I know that technically for the last bit of our time in Turkey we had been in Europe but as we crossed the border into Greece and back into the EU it felt that we were really now on the homeward stretch and back in Europe.. Not that we would be spending much time crossing Europe, it was always going to be a bit of a whirlwind tour. The last week it has seemed as if we have been crossing a border every day, partly due to the countries all been relatively small and partly due to the speed at which we are now travelling. . Greece was a bit of a blur really. We joined a smooth motorway and followed it all along the coast. Every so often there was beautiful glimpses of the sparkling blue Agean and of lovely sandy beaches trying to tempt us down but unfortunately we didn't have time and by the end of the day had turned inland into the wooded hills. We eventually stopped for the night near the border with Macedonia in a clearing down a forest track. . It might not have been as beautiful as the coast but it was a lot quieter. As we return to Europe we realise just how much we enjoy finding solitude and camping by ourselves with just nature for company. As it's peak holiday season in Europe we could see how popular the main sights and the coast were for obvious reasons. This was a lovely spot and we treasured it as we don't know which one will be our last on this journey. The next morning it was another border this time crossing into Macedonia. Not that the Greeks like the country being called that, as they have there own province of Macedonia on their side of the border. It gives rise to rather confusing signs as the first says "Macedonia says goodbye" and then just over the border there is a "Welcome to Macedonia" sign. Still the good news were that the border was very smooth and despite going through two passport controls it took less than 10 minutes to cross. . We were heading for Lake Ohrid but on the way passed by the much less touristy Lake Prespa. We headed down to a spot by the lake for lunch and as it was so nice decided to spend the rest of the day there. Again there was hardly a soul around although unfortunately from the amount of litter around it must have been a popular spot at times. As we drove through the Balkans we could not but notice the amount of litter left lying around and overflowing dust bins. Fortunately we had a quiet night and the next day headed over the mountain pass that lay between the two lakes. The views from near the top were fantastic. As we descended to Lake Ohrid the traffic picked up and by the time we arrived at St Nam's monastery it was decidedly busy. Mind you we could understand why. The lake was set beautifully with the mountains around and every so often churches or monasteries dotted the shoreline. We headed into the main town of Ohrid itself to see the castle and some more picturesque churches. We were hoping that we would be able to find our own quiet spot around the lake but no such look so we thought we would check out the campsite. As soon as we entered we decided there was no way we were staying it was just so dirty so we turned inland and found a quiet spot by a stream to camp. It had been a lovely day and we did not want to spoil it by camping somewhere horrible and for once we hadn't crossed a border. The next day though it was back to crossing borders as we entered Kosovo. We followed a lovely mountain road that gave great views as it twisted and turned through the valley. Again we were able to find a quietish spot by a small river to camp for the night. When we arrived there were a number of picnickers but they left in the evening so we had the place to ourselves for the night. Following the road down through the gorge we arrived in Prizren. From the castle above the town we could see the interesting mix of the town as it was dotted with both Serbian Orthodox Churches as well as Mosques. Unfortunately this coexistence has not always been peaceful as big clashes broke out in 2004. As a result many of the churches were burnt, as well as people's houses. It was hard to imagine as we wondered around the picturesque town enjoying its sights but is a reminder that such violence is sometimes never far away especially when it's whipped up by certain politicians. After enjoying a leisurely lunch by the river we debated whether we should cross another border. As Albania was only 20kms away and it was only 3pm we thought why not, so off we headed to our fifth country of the week. Again the border crossing was really quick and we were soon gliding through the mountains on a smooth motorway. We had thought about finding somewhere to camp in the mountains but before we knew it we were near the coast and things were much busier. . We had read that Camping Legienda was a nice campsite with a pool and decided to give it a try. We were really pleased that we did. It was a pleasant campground with a lovely pool to cool off in the heat. We enjoyed it so much we decided to stay an extra day rather than pushing on to the next border. . This gave us the chance to visit the castle that overlooked the town of Skhoder but more importantly enabled us to get some jobs done that we needed to do before heading back to the UK. We had been planning on doing these at a campsite in Montenegro but you never know we may still find some last wild spots to camp alone. Here's hoping.
As the ferry crossed the short stretch of water between the mainland and Bozcaada, Alper, my former work colleague, said people either love or hate the island. It didn't take long to decide which category we fell into.. What was there not to love; the deep blue of the sea, the lovely little beaches, the vineyards and olive groves dotting the hillsides, the cool breeze while watching the sun set into the ocean. Or was it the lovely fresh sea food, the slow cooked lamb or the locally produced wines. Maybe it was just the pace of life, yes it was busy in parts with tourists enjoying the beauty but it was easy to get away from it all. Maybe it was just the islanders themselves. We met a number of them during our short stay, all wonderfully hospitable, some had been living there for years others returned to the island each year being pulled back by its beauty. In particular Nejat and Umit who ran the Baghane guesthouse where Alper was staying could not have been more gracious hosts. Each morning we were invited for breakfast. As we traveled through Turkey we had seen Turkish breakfasts advertised and were keen to try one. Here we were spoilt for choice; freshly baked bread, local olives, juicy plump tomatoes and homemade jams together with an assortment of cheeses and local delicacies. All washed down with great conversation and company. We were fuelled for the day. We would never have gone to Bozcaada if it hadn't been for Alper. I had worked with Alper for a number of years in Central and Eastern Europe and he had just retired. He had been visiting Bozcaada for years and had recently bought some land on the island where he had planted olive trees. As he had seen we were passing close by he had invited us to stay. We were a little concerned that the truck might prove too big for the small island but the ferry was a breeze and once we had negotiated the narrow street of the only town on the island we easily navigated the country lanes. And Alper had the perfect place for us to stay, on his land with the tiny olive plantations. It was just perfect. We parked on a ridge with views down to the sea. There was a lovely breeze to cool the hot sun and we had the perfect view of the sun setting into the the blue Aegean Sea. We spent a wonderful few days on the island with Alper, swimming in the clear but cool sea, tasting some of the local wines, meeting many of the locals and enjoying some wonderful Turkish seafood at the local restaurants. It was great to catch up with Alper, to hear what he had been up to and what his plans were now he was "retired". It was a perfect end to a wonderful week in Turkey. The beginning of the week had been quite different and was all about the Romans. We had travelled from Sagalassos to Pamukkale. Pamukkale is famous for its gleaming white calcite travertines over which spill warm mineral waters. The waters have been bathed in for centuries as can be seen from the wonderful ruins of Hierapolis just above the travertines. . It was here that we started our tour wandering around the ruins and the spectacular roman theatre. But it was to the travertines that we gravitated as thousands of people had before and the day we went was no exception. Who could resist paddling or bathing on the waters on the glistening bright white terraces especially as it was baking hot. After enjoying a nice soak, we had a choice to make. Should we head on a short distance to some more Roman ruins or should we head up the hill away from the crowds to a campsite with a swimming pool? The baking sun overhead sealed the decision, it was up to the campsite we headed for a relaxing afternoon by the pool. The next day we headed to one of the largest Roman cities, the fabled city of Ephesus. Ephesus is close to the sea so we looked at camping right on the beach but decided we just couldn't face the crowds so instead camped underneath the castle in the nearby town of Selcuk. From here it was only a short walk to one of the seven wonders of the ancient world, the Temple of Artemis. Unfortunately only one of the 127 columns is still standing. It did though wet our appetite for the main show, the ancient Roman city of Ephesus. The ruins here were on a grand scale and certainly were the best Roman ruins I have seen outside of Rome. The Great Theatre once held 25,000 people and you could not fail to be impressed by it. Then there was the Library of Celsius which had been extensively restored and whose facade was just stunning. All along the way there were temples and arches and it was fascinating wandering the marbled streets of an old Roman city. At the end we entered a separate section, the terraced houses where the houses of wealthy families had been preserved and restored. Inside here you could see mosaics on the floors and paintings still on the walls. It was a wonderful insight into ancient Roman life. While we were in Ephesus there was another special event we had to celebrate. Alisha's 12th birthday. It was the 5th Birthday that she has celebrated on the road and we are really proud how she has developed into a delightful young lady. She has celebrated birthdays on this trip in Canada, Bolivia, Botswana, Malaysia and now Turkey. . The campsite where we were staying was an ideal spot for a birthday celebration. It was a cross between a campsite and a farmyard so Alisha shared her birthday with the geese, goats, sheep, chickens and a particularly friendly cat. As is customary, Gilly and Lucy baked a delicious birthday cake. It was then a long drive up the coast to meet Alper for him to take us to the idyllic island just a short ferry crossing across the Aegean. A delightful end to a fantastic week. Perhaps we should just stay!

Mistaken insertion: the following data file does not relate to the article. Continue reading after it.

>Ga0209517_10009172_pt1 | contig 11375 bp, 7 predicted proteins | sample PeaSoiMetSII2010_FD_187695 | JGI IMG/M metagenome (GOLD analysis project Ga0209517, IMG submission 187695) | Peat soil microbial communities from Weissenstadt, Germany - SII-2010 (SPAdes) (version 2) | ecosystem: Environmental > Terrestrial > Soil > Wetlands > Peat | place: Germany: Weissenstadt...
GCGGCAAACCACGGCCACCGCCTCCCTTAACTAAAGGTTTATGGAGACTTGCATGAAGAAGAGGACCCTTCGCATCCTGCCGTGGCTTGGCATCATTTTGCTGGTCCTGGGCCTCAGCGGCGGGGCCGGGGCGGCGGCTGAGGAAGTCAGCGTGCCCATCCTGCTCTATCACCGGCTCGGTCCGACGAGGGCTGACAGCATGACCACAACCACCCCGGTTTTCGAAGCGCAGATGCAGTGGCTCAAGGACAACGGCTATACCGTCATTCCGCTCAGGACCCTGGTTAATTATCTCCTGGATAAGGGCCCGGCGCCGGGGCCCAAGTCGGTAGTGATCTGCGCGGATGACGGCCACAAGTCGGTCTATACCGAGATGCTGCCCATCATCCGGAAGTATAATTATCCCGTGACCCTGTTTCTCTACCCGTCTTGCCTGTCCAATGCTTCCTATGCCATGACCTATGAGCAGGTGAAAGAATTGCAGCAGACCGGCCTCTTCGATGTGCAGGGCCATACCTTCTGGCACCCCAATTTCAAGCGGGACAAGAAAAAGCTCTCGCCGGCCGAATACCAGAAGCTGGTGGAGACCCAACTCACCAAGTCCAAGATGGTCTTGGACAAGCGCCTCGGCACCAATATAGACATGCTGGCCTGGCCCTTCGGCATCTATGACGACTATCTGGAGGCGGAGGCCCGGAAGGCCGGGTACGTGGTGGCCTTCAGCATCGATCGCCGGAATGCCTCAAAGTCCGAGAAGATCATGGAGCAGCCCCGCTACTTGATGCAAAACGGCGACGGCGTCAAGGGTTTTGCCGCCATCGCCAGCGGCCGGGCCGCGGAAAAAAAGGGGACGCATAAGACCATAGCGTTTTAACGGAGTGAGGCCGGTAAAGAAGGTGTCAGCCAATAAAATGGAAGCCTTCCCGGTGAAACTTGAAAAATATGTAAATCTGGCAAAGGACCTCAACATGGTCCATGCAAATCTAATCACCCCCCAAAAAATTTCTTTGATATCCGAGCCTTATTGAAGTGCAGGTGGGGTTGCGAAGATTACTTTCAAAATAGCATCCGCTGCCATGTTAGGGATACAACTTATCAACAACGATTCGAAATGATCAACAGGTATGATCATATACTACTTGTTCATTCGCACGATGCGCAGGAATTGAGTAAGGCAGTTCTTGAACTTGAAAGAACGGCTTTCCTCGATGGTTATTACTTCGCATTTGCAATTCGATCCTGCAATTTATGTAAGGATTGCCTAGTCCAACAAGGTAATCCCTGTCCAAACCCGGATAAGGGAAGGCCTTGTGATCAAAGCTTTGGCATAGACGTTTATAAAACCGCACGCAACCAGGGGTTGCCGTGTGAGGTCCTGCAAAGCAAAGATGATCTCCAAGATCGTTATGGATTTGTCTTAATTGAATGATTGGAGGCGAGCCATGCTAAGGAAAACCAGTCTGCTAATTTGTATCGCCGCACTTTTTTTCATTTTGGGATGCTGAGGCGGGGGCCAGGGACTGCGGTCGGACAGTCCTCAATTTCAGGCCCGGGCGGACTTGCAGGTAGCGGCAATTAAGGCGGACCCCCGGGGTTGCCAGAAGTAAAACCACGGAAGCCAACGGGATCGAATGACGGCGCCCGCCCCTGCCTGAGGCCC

Georgia is famous for many things. It's wonderful mountains; warm and hospitable people ; the culture; churches; and it's wine but as we crossed the border from Azerbaijan we only had one thing on our mind and it wasn't any one of those.. It was the food. Having spent many years in Moscow where Georgian food is deservedly popular we were keen to try it again and especially in its home county. In particular we were looking forward to Khachapuri, leavened bread filled with delicious oozy melted cheese. We had been telling Alisha and Lucy all about this over the preceding days so after a simple border crossing we headed to the hilltop picturesque town of Sighnaghi. Although the town had a lot to offer in terms of churches, views and cobble streets we rushed past all of this to a delightful restaurant where we could gorge ourselves on our first Georgian meal. It was to be the first of many. At the end of it Lucy was as in love with Khachapuri as we were, even enjoying left overs for breakfast. Having feasted on a delicious lunch we pulled ourselves away to explore the pretty little town. With lunches like these mind you there was going to be no need for dinner. We wandered the narrow streets admiring the churches and town walls before finding a quiet spot to camp by the river for the night. The next day it was the time to enjoy another Georgian speciality, its wine. We had heard that the Schuchmann winery allowed you to camp in its grounds so we thought that made a particularly good choice for a spot of wine tasting. First though we were to enjoy another magnificent lunch in the restaurant with wonderful views over the vines. As I wouldn't be driving for the rest of the day it only seemed appropriate to accompany it with some of the local wine. . Later that afternoon we were given a tour of the winery. In Georgia wine is made in the classical European way but also in its own traditional way, "unfiltered" where the wine is made in big clay pots buried in the ground. At the wine tasting later we sampled both types. It's been quite a while since we have been drinking wine so we also thought it was a good opportunity to stock up with a few bottles. We spent the evening enjoying one of the bottles and watching the sunset over the winery. Before leaving the area we spent an enjoyable hour wandering around the Chavchavdze Estate and it's ornamental gardens. It reminded us very much of an English stately home. With any capital city, parking for the truck is always tricky. Tbilisi was not going to prove an exception and with the narrow streets of the old town we decided to park above the town around a lake. We were met by an old friend and former colleagues' driver, George who kindly showed us where to park. It was a great spot from a security perspective and we felt comfortable leaving the truck there while heading down into the city to explore. It was though a popular summer escape from the city and as the evening wore on more and more people arrived until the car park was full. This was fine as everyone was out enjoying the summer weather. As the car park emptied though it was the turn of the boy racers and loud music which meant we didn't get the most restful sleep. . Tbilisi is a lovely old city full of churches and interesting streets. The churches date from around the 5th century right up until the present day with the largest new cathedral being built since Georgian independence. We spent a couple of days exploring the streets, popping into the churches to admire the frescos and iconostasis. We also took the modern cable car up the hill to the fortress to enjoy fantastic views of the city. One of my former colleagues, Altaf is still based in Tbilisi and it was great that he was around while we were there and to catch up over a wonderful Gerogian meal. While the girls enjoyed the dancing and folk music we caught up over what has been going on over the last four years and remembering times together. It was quite symmetrical meeting Altaf just a few weeks before we finish our trip as I met with him at this home in Canada after we had been on the road for only a few weeks. A lot has passed since then but it's always nice to meet with friends. Altaf was a fantastic host and I would like to thank him for a wonderful Georgian meal where we not only sampled Khachapuri but also some wonderful new Georgian dishes as well. We headed out of Tbilisi taking the main road East. We then turned South as we were planning on crossing one of the quieter borders into Turkey. As we turned off the road narrowed and wound its way along a beautiful valley dotted with fortresses. We were here to visit Vardzia a 12th century cave city. As it was too late that afternoon to visit we drove further along a minor road to camp by the river. It was so nice Gilly and Lucy even went for a swim. However we are not having much luck with campsites at the moment. It was a lovely evening at a lovely spot but was obviously well known. At about midnight a car came down with four men who were out for some beers for the night. Leaving their music blaring they proceeded to make a fire. They ignored us but were clearly settling in for the night so we slipped through to the front of the cab and drove a couple of Kilometres down the track to another spot. The next morning we drove back to Vardzia and climbed up the hill to explore the cave city where monks used to live. The monks lived in rock hewn dwellings ranging over many floors. Whilst in ruins now there was still a church carved into the rock and a couple of the caves were still lived in. Unfortunately that was our last sight in Georgia. We are having to speed up our journey now as we near Europe and wished we could have spent much longer in Georgia. Mind you we had certainly eaten our fill of absolutely delicious Georgian food and if we kept eating Khachapuri every day our waistlines would soon begin to suffer. But they taste just so heavenly.